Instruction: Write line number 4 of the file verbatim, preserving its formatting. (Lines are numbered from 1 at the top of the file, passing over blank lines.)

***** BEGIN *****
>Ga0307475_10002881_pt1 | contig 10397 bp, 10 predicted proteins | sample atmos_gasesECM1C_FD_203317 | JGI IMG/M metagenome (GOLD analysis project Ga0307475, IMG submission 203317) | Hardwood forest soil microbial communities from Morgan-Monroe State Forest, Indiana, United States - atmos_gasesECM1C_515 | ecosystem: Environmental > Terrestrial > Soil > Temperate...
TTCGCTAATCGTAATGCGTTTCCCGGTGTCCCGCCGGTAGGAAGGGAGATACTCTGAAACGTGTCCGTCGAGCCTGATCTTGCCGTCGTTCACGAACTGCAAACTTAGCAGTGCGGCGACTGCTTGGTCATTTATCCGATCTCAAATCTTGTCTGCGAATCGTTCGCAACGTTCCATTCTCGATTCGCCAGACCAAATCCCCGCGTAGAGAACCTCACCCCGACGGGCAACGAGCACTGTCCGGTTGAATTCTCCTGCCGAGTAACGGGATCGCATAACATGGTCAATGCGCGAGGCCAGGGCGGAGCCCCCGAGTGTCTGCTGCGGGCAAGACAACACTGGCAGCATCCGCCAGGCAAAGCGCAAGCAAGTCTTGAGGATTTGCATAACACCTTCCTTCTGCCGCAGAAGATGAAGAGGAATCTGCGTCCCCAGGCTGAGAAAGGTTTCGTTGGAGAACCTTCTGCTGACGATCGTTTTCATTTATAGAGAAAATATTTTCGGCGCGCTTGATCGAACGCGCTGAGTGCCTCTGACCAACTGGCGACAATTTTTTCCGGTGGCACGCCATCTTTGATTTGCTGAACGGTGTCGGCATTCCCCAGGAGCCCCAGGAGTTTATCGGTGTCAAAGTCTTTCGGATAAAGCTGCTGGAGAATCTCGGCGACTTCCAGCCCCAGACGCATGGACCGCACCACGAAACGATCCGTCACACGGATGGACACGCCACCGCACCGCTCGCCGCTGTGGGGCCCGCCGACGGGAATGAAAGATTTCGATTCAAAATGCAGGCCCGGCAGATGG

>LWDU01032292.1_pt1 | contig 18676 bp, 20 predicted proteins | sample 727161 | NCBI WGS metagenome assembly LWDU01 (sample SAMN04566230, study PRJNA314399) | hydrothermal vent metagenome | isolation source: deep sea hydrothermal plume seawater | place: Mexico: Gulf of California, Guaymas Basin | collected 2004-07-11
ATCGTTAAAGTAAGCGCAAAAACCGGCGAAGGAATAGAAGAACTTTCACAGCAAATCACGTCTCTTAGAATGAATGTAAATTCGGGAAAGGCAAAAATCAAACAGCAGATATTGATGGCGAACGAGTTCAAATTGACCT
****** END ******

ATCGTTAAAGTAAGCGCAAAAACCGGCGAAGGAATAGAAGAACTTTCACAGCAAATCACGTCTCTTAGAATGAATGTAAATTCGGGAAAGGCAAAAATCAAACAGCAGATATTGATGGCGAACGAGTTCAAATTGACCT